As sexual wellbeing is an important aspect of good general health, and sexual difficulties are a concern for 20–40% of the adult population, general practitioners (GPs) have a key role to play in initiating discussions about sex and sexual difficulties with their patients.
This article encourages GPs to take the lead in initiating a conversation about sex and sexual difficulties with their patients by taking a brief sexual history as a routine part of a medical history. If any sexual concerns are identified, a longer appointment can be arranged for a detailed history and examination, and to discuss treatment options, including referral.
Sexual difficulties are common and can affect a patient’s quality of life. There is a high risk of sexual difficulties arising from illness, medication, and personal and relationship difficulties. Erectile dysfunction is particularly important to identify as it is a predictor of cardiovascular and other microvascular disease.
Sexual difficulties (Box 1), while common, often go untreated. Surveys indicate that doctors and patients are reluctant to talk about sexuality and sexual concerns1–4 (Box 2); however, these ought to be assessed, as would any other health issue. People with disabilities or in same-sex relationships may be even more reluctant to talk about these problems, especially if they sense doctor discomfort. The importance of assessing and treating sexual problems associated with chronic disease is now considered to be an important part of holistic care.5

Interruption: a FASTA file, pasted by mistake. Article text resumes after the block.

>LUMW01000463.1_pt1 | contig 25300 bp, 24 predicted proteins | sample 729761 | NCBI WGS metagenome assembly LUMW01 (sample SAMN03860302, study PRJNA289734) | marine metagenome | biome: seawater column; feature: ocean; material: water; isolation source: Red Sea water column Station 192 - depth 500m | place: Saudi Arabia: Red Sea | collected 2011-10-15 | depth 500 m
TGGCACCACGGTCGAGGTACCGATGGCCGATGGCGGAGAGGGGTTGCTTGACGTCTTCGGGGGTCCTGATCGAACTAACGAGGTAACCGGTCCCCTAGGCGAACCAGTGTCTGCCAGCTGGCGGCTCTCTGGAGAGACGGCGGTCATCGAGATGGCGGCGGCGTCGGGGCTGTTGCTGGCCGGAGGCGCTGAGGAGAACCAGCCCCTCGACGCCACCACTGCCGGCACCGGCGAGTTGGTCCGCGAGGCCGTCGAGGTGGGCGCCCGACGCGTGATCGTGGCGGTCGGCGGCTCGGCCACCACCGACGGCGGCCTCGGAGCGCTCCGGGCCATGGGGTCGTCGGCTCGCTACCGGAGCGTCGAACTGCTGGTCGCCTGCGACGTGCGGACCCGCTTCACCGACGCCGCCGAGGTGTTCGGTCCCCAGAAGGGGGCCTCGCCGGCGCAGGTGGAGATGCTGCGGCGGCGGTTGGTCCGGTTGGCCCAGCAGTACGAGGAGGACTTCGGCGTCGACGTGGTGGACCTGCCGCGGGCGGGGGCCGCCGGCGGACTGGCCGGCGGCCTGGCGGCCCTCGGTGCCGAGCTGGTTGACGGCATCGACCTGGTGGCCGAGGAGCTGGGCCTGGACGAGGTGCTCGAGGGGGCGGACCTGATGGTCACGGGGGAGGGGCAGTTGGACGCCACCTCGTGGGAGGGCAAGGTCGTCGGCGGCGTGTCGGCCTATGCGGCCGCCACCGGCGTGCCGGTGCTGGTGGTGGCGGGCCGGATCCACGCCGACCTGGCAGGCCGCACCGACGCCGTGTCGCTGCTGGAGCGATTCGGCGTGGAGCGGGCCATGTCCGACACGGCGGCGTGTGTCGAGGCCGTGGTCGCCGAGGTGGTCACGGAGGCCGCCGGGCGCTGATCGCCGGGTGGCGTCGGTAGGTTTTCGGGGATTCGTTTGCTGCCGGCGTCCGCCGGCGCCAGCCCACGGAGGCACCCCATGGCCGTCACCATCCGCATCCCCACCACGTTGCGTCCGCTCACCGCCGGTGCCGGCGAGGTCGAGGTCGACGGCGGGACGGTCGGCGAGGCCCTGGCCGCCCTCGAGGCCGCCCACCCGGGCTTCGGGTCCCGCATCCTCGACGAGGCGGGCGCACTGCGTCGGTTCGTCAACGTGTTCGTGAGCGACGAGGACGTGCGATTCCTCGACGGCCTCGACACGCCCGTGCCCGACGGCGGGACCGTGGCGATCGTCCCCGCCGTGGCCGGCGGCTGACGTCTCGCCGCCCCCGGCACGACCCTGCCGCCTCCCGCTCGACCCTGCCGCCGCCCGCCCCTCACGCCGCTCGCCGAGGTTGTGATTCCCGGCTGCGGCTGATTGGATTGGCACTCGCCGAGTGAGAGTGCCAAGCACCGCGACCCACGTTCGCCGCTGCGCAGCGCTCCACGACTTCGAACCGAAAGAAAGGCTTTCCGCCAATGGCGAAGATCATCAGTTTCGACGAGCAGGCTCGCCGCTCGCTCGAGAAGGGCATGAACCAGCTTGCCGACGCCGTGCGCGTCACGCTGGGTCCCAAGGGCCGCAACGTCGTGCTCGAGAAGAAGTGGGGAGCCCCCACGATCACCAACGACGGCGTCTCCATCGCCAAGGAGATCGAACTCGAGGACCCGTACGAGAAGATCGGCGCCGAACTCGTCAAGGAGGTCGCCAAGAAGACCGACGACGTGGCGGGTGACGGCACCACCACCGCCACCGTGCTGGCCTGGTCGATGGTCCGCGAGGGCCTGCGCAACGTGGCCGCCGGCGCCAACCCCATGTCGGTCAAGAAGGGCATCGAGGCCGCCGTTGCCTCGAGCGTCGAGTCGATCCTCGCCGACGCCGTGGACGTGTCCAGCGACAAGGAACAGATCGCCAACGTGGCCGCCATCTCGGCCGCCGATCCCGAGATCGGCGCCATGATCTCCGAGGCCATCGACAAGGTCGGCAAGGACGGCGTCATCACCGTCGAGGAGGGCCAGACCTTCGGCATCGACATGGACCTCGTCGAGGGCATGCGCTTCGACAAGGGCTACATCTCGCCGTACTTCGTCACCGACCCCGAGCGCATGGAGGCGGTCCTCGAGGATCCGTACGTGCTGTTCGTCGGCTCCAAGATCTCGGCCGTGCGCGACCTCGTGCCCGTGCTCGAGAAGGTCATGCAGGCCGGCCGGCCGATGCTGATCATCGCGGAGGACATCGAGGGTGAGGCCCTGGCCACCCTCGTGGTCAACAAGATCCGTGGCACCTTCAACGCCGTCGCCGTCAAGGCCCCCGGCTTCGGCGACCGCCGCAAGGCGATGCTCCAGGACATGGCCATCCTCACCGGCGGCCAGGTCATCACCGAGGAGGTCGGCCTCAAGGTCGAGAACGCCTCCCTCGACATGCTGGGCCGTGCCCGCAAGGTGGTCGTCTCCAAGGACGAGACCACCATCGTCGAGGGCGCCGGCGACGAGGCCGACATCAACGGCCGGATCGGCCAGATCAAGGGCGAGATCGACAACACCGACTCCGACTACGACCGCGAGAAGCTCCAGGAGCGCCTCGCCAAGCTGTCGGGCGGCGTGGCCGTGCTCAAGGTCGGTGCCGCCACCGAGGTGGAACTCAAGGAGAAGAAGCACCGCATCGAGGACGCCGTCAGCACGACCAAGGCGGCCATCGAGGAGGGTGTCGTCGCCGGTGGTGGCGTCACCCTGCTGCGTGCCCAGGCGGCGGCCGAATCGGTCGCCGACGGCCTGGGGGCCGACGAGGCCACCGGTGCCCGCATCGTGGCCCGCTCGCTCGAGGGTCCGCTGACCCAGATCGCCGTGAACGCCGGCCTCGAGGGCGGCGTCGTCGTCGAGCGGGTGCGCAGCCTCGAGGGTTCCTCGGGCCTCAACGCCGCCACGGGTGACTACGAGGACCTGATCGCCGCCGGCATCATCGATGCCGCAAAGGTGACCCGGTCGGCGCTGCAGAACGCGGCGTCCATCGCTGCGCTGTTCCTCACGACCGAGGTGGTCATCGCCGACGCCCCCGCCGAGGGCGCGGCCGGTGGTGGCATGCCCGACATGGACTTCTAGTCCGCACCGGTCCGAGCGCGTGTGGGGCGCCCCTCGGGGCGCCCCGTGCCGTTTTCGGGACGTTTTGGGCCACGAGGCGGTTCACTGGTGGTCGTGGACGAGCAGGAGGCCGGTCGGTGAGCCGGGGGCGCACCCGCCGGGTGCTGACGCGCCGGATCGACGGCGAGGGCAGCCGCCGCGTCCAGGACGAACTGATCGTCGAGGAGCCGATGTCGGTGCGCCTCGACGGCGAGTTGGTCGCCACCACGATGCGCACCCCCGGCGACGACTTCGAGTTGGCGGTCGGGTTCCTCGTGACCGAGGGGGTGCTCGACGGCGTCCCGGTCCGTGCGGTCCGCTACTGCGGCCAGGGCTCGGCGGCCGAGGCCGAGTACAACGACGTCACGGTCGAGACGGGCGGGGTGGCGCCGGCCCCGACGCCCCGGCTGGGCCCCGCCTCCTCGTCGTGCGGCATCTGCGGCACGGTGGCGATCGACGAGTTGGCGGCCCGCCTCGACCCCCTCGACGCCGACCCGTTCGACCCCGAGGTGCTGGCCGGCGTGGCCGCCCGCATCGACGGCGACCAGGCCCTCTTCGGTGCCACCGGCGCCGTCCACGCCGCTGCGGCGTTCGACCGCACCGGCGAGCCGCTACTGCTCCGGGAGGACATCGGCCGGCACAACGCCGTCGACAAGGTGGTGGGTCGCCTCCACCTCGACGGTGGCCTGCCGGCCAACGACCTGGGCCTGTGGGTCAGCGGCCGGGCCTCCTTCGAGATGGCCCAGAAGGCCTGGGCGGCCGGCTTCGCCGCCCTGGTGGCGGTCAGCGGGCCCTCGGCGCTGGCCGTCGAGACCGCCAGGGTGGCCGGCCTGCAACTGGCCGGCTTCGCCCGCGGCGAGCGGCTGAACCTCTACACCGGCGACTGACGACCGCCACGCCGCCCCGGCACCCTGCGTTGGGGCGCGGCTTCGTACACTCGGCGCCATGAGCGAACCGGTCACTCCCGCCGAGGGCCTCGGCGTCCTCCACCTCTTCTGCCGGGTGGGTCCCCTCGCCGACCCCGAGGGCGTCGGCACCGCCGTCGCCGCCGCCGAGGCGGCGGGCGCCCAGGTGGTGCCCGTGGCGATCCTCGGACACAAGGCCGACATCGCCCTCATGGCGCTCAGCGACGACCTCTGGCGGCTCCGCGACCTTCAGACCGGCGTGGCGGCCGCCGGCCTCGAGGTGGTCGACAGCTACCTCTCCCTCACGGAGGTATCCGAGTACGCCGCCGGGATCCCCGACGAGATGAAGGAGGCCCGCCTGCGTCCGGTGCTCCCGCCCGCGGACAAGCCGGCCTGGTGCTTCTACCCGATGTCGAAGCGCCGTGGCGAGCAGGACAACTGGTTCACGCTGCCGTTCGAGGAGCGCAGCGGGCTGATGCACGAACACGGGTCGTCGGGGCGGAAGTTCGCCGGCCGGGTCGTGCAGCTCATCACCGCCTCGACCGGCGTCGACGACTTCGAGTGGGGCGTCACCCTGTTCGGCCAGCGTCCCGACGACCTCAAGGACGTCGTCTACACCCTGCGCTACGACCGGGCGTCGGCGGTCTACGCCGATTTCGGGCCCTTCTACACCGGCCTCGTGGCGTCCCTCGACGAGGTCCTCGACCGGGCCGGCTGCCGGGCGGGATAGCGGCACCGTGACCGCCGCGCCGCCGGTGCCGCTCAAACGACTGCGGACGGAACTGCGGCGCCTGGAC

A brief sexual history (Box 3), taken as part of a medical history with new patients, during preventive health checks or as part of a review of chronic illnesses lets patients know that their doctor is willing and able to talk to them about sex and offer treatment for sexual difficulties or referral if needed. The doctor’s awareness of the many factors that can affect a healthy sex life helps frame this discussion (Box 4).